I am going to keep this brief because the role that the brain plays in pain is huge. Pain is an output from the brain, not an input to the brain from the tissues. It is influenced by many factors beyond the biological injury. This is such a complicated topic so I couldn’t possibly breach the border of it here. This is also an area best managed by some of the amazing psychologists we are lucky to have in Australia.

Mindfulness is the state of mind when your awareness is focused on the present moment, not thinking about future worries or anything from the past.

Formal meditation is an exercise which can be used to train your capacity to keep your awareness on the present moment. In the same way that holding a plank can improve your core strength, formal meditation can improve your ability to stay present.

You can start by setting your alarm for 5 minutes and spending that entire time focusing on your breath. Feel your tummy rise and fall as you breathe. Don’t try to change it, just observe it and keep your mind focused on it. You will fail at first, your mind will drift off. Bring your focus back to your breathing again and again. Over the course of a few weeks, gradually increase the time-frame you spend doing this, just like you would if you were trying to lengthen the amount of time you can hold a plank.


How easy is that, right? Sleep deprivation produces hyperalgesic changes (increased pain). It also increases mood swings and makes you more vulnerable to infections.

So, if you’re not getting your 8 hours sleep, or your sleep is restless or disturbed, implement a good night routine. Do what works for you! I think the following routine is realistic for our crazy western world;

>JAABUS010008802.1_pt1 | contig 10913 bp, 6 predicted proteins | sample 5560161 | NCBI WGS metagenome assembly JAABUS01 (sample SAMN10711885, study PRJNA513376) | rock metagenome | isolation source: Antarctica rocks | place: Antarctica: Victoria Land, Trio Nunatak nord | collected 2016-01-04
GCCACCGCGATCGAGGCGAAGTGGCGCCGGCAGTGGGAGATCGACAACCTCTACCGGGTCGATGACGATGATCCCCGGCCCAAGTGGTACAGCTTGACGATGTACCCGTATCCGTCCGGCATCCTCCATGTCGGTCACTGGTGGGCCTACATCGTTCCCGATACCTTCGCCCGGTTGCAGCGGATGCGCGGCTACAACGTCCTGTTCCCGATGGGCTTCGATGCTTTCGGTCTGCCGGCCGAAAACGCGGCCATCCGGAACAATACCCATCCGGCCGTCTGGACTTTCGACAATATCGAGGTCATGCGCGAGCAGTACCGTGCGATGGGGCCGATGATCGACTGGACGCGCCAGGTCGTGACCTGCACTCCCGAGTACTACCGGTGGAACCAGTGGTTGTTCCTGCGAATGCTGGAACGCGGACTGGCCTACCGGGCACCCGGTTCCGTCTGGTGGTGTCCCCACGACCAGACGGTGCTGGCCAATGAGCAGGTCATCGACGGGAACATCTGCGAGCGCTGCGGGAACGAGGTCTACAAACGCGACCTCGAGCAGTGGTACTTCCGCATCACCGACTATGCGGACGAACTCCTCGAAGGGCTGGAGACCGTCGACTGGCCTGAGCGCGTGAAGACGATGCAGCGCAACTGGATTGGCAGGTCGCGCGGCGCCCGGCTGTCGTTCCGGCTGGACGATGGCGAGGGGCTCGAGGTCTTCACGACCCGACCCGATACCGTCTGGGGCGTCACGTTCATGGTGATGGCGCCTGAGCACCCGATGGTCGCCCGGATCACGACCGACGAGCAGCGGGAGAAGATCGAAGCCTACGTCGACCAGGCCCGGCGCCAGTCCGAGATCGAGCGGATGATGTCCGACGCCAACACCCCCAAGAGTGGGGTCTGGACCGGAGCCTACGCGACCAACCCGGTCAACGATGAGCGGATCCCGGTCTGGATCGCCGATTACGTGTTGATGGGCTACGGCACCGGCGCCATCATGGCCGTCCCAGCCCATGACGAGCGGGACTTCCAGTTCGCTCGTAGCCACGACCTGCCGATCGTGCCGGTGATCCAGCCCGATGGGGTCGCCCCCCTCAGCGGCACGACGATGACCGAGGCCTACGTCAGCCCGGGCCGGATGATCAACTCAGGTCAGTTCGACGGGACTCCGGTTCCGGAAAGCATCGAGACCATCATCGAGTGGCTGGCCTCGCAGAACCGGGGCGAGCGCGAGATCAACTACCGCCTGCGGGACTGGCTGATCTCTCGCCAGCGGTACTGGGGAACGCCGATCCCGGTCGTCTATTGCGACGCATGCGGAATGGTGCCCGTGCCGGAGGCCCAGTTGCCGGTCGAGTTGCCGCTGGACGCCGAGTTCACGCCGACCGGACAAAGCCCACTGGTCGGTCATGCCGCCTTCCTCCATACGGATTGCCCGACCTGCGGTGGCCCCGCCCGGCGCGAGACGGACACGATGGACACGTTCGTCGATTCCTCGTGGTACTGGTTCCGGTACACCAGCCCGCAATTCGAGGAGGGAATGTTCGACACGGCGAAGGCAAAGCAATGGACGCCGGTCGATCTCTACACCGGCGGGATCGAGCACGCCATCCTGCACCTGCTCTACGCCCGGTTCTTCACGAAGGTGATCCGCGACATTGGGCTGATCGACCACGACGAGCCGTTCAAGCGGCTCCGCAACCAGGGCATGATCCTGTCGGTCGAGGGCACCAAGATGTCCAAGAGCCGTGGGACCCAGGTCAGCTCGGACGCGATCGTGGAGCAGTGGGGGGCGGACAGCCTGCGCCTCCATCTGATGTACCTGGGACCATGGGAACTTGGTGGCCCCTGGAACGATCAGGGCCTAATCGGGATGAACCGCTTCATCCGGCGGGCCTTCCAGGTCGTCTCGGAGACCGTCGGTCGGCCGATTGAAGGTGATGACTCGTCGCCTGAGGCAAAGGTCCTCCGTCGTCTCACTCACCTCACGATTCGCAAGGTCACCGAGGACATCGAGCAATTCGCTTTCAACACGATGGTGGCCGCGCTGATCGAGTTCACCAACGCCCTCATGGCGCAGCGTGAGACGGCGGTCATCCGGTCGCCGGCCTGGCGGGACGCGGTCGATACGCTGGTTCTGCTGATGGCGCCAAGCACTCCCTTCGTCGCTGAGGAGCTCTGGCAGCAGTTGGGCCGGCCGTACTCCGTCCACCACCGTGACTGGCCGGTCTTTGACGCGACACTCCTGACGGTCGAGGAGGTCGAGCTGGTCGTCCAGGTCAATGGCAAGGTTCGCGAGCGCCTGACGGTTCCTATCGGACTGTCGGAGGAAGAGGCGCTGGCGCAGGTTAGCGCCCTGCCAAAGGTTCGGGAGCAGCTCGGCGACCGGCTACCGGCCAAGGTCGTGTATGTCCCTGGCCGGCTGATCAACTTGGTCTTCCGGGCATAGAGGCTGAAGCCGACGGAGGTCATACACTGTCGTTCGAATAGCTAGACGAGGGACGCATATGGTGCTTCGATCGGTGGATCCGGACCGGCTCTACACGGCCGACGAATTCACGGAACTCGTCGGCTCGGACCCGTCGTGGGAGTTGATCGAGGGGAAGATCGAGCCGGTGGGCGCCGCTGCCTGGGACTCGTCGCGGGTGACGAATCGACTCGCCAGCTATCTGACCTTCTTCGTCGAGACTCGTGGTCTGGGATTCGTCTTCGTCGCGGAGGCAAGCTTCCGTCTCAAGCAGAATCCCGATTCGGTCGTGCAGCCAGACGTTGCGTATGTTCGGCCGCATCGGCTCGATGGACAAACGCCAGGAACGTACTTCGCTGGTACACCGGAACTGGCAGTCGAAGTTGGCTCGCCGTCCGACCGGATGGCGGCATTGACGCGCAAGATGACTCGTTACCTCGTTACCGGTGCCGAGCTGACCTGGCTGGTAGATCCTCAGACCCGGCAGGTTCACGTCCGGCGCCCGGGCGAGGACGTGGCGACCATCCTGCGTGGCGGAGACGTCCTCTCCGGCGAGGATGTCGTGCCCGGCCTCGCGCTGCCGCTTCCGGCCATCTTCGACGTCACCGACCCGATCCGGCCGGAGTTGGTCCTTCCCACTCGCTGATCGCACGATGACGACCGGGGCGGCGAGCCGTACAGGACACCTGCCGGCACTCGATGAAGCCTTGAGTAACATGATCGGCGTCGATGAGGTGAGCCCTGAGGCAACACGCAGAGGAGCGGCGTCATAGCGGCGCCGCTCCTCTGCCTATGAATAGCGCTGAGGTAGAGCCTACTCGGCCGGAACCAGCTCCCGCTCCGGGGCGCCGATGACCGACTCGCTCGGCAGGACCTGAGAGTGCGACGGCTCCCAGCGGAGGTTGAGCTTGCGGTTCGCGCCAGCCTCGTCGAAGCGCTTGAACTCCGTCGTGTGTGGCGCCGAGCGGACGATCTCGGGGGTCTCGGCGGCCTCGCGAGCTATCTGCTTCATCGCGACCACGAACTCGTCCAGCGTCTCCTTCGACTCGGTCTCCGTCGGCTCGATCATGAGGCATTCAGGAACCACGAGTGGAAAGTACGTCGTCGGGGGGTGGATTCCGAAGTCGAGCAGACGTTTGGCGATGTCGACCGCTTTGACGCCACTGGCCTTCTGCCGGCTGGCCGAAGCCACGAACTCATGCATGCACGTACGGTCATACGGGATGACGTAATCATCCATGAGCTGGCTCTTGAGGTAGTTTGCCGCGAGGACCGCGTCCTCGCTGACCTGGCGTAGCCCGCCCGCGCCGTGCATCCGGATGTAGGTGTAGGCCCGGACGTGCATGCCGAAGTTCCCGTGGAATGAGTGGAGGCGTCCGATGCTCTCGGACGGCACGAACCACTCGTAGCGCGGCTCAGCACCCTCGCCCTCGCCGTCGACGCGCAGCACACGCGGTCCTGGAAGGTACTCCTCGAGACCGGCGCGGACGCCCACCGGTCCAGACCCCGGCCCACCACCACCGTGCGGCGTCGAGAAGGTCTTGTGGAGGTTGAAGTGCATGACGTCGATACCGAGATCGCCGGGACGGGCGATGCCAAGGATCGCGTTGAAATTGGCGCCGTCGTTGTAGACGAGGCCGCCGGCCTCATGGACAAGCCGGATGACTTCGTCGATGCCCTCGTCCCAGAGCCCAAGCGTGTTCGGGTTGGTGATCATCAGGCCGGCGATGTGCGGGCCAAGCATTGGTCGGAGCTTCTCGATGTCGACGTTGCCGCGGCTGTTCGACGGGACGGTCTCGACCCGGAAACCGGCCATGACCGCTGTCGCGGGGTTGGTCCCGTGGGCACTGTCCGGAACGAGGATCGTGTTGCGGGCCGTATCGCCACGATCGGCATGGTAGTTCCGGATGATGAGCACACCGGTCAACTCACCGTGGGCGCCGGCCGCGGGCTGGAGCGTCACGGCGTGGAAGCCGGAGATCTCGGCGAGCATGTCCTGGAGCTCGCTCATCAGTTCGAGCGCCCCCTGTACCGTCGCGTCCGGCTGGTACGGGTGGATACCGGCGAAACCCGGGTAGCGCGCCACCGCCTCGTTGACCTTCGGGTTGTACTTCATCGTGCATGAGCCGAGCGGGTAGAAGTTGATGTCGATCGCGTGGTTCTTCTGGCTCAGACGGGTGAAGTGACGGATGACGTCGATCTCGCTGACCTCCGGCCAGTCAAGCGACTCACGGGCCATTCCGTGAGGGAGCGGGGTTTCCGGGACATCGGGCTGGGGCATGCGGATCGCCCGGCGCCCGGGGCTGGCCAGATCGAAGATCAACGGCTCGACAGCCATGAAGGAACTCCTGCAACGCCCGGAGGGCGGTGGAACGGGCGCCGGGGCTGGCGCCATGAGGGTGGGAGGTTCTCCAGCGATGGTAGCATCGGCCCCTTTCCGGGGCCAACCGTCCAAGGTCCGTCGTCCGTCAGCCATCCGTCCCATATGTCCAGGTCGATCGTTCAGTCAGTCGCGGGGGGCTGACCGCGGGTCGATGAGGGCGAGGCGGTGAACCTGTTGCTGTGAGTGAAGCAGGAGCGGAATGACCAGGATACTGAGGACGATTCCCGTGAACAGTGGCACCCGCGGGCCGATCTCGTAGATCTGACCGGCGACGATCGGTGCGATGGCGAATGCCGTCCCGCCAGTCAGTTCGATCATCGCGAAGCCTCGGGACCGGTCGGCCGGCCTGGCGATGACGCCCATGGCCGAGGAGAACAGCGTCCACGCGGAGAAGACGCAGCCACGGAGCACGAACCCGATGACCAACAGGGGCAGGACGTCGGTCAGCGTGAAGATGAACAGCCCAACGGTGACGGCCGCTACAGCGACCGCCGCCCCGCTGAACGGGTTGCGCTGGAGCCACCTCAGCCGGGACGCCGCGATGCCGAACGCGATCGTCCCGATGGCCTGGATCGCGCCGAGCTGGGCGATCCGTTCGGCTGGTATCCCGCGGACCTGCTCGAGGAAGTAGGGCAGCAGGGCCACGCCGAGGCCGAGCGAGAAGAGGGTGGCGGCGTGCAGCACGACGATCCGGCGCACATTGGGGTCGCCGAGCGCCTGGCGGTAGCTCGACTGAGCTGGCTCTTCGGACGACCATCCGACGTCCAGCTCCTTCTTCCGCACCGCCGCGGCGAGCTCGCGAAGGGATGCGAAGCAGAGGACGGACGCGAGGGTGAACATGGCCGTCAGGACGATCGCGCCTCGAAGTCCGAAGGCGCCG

1. Dim the lights in your home 1 hour before bed. Read a book instead of watching TV, or talk to your partner. Brush your teeth, wash, and do all that bathroom stuff 30 minutes before bed.
  2. Brain dump.
  3. The most common explanation people give as to why they aren’t drifting off is that they have a lot on their mind. If this is you, grab a pen and start writing. Write what you have to do tomorrow, who you have to call, or pay, or email. Write what’s frustrating you, what’s making you anxious and most importantly, finish by writing down something you are grateful for. Think this is all a bit lame? JUST GIVE IT A GO! See how you feel, then call me lame as much as you want.
  4. Now, set an alarm for 5 minutes and have a crack at formal meditation.
  5. Set your alarm, flick your phone to aeroplane mode and don’t touch it again until the morning.
  6. Instead of scrolling through your socials, drift off to sleep with the soft light of a bedside lamp and a good book. I prefer non-fiction books for this time of the day to eliminate overthinking as you drift off to sleep.

Thinking about widespread pain requires thinking about whole body health. Osteopaths see the body as a unit and not just a series of connected parts, we aim to establish a treatment plan which targets your overall well-being and the specific goals that are important to you.


Scott Dickinson, Dale P Hancock, Peter Petocz, Antonio Ceriello, Jennie Brand-Miller, High–glycemic index carbohydrate increases nuclear factor-κB activation in mononuclear cells of young, lean healthy subjects, The American Journal of Clinical Nutrition, Volume 87, Issue 5, May 2008, Pages 1188–1193, https://doi.org/10.1093/ajcn/87.5.1188

Isabelle Aeberli, Philipp A Gerber, Michel Hochuli, Sibylle Kohler, Sarah R Haile, Ioanna Gouni-Berthold, Heiner K Berthold, Giatgen A Spinas, Kaspar Berneis, Low to moderate sugar-sweetened beverage consumption impairs glucose and lipid metabolism and promotes inflammation in healthy young men: a randomized controlled trial, The American Journal of Clinical Nutrition, Volume 94, Issue 2, August 2011, Pages 479–485, https://doi.org/10.3945/ajcn.111.013540